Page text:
This is the last of four articles about the life and music of Elizabethan clown, Richard Tarleton. Having examined the historical context of clowning; described his comic and serious stage roles and plays; and gathered the evidence for his pipe and tabor style and modern claims that he was a ballad writer; this final article surveys the way Tarleton was remembered posthumously, on the stage, in song, in books, in rhetoric, and in the commercial use of his famous image.
In particular, this article investigates a broadside tribute to Tarleton registered 23 days after his death, A pretie new ballad, intituled willie and peggie. This essay includes a video performance of the ballad, reuniting its words and music after 400 years.
Elizabethan actor and comedian Richard Tarleton is remembered most for his quick-witted and clever quips, his physical comedy, and for the image of him playing pipe and tabor. Despite the fact that this famous representation shows him as a musician, Tarleton the musician has remained a neglected subject in both historical and modern accounts.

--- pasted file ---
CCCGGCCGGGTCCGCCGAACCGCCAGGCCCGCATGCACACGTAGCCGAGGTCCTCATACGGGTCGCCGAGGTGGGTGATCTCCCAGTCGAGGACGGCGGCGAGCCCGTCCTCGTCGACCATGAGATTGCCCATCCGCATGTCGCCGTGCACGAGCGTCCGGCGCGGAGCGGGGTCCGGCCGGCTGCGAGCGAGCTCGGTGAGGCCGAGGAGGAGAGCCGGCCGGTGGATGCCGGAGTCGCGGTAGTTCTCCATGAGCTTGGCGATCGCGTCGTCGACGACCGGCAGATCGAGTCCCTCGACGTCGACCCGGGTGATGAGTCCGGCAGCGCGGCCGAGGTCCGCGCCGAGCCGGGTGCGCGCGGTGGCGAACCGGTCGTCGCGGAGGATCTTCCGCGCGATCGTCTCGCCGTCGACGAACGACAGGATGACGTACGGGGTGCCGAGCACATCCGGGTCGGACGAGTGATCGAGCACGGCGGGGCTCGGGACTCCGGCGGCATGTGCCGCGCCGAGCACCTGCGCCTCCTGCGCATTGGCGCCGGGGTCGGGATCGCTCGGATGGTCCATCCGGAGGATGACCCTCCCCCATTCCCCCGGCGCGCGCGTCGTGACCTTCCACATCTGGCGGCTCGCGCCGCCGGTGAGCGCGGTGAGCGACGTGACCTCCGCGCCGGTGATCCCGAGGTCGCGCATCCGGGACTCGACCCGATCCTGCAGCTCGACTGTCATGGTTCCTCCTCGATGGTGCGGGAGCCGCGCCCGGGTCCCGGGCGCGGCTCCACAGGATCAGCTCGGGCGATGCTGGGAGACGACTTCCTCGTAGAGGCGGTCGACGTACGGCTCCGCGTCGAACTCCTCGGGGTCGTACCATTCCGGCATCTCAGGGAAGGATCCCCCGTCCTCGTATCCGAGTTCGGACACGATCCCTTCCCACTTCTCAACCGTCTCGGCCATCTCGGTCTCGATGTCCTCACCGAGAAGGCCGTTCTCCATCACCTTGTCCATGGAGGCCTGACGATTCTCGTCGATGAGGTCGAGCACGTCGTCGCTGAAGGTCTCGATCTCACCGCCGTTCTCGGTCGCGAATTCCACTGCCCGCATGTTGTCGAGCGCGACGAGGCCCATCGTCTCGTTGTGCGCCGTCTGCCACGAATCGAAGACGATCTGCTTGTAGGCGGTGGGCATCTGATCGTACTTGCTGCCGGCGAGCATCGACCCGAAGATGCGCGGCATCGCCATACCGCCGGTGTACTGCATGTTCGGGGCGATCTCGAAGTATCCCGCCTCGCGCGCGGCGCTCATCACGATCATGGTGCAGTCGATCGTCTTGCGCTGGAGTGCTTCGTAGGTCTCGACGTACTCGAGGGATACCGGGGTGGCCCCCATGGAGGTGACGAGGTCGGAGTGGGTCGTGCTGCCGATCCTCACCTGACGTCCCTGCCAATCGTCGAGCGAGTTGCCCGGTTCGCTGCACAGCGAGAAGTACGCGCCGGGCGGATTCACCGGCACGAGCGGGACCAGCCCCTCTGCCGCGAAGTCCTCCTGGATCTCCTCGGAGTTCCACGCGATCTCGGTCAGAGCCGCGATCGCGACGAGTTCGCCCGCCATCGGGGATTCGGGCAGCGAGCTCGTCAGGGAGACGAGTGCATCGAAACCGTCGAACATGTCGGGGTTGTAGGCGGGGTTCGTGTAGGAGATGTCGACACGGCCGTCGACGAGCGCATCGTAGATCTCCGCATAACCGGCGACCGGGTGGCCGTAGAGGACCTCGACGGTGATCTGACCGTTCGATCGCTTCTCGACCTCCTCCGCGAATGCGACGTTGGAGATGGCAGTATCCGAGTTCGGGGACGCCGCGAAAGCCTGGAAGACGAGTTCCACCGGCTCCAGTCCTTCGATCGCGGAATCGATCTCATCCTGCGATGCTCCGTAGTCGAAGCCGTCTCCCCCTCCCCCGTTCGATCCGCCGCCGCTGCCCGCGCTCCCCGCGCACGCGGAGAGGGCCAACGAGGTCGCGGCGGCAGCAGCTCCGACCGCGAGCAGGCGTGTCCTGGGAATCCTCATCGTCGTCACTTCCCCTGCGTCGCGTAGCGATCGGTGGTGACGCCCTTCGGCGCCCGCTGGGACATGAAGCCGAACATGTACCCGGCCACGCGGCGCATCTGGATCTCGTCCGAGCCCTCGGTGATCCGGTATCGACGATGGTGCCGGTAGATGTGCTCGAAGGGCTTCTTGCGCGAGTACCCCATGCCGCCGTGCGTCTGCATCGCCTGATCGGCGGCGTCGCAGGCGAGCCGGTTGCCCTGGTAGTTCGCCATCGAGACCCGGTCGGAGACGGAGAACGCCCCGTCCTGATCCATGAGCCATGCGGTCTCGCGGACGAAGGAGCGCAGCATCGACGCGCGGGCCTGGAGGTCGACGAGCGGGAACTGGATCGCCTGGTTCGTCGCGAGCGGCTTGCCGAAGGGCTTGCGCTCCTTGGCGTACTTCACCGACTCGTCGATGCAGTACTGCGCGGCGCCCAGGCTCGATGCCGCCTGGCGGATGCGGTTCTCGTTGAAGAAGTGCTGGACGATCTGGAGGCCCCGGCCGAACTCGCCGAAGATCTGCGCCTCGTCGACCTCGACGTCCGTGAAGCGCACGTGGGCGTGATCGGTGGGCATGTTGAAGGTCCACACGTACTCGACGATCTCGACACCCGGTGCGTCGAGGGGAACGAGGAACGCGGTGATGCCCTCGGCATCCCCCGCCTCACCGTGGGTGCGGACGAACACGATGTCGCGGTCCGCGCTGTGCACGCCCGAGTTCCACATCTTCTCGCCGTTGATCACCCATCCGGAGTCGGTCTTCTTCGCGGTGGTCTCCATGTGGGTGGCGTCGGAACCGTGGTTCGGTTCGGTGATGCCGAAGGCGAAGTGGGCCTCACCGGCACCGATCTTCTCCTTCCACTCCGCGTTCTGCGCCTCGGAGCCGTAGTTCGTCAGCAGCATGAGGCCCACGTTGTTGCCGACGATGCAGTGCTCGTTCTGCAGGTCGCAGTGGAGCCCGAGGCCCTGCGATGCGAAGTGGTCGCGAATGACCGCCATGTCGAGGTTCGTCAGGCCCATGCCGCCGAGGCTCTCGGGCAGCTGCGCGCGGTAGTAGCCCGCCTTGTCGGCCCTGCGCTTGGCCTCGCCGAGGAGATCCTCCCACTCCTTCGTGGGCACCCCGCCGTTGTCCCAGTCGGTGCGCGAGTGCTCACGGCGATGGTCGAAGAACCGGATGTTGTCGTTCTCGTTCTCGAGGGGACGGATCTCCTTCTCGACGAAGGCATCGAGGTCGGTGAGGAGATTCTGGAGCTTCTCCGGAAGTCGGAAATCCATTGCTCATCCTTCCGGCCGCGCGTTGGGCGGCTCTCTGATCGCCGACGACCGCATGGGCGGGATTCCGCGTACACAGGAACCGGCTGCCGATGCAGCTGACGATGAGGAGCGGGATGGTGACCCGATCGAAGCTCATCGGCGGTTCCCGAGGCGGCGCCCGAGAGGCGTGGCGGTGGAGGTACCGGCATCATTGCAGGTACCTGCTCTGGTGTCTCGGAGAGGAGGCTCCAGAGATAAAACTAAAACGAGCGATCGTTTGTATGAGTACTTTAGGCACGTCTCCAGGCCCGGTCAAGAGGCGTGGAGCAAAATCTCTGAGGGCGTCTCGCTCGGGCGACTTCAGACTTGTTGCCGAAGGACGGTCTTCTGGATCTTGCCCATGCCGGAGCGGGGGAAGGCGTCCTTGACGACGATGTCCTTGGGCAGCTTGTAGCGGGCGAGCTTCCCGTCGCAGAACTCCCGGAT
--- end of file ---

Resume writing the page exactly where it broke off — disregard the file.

This article aims to put that right, with a description of Tarleton’s taboring; an investigation into the meaning of the surviving tune that bears his name, called both Tarletons jigg and Tarletons Willy; an understanding of his theatrical role as the creator of extempore comedy songs; and a survey of the evidence for Tarleton as a composer of ballads, particularly the comedic genre known as the medley.
This is the third of four articles about the life and music of Elizabethan clown, Richard Tarleton. The final article will examine posthumous tributes, including the performance of a 16th century ballad about him, its words and music newly reunited after 400 years.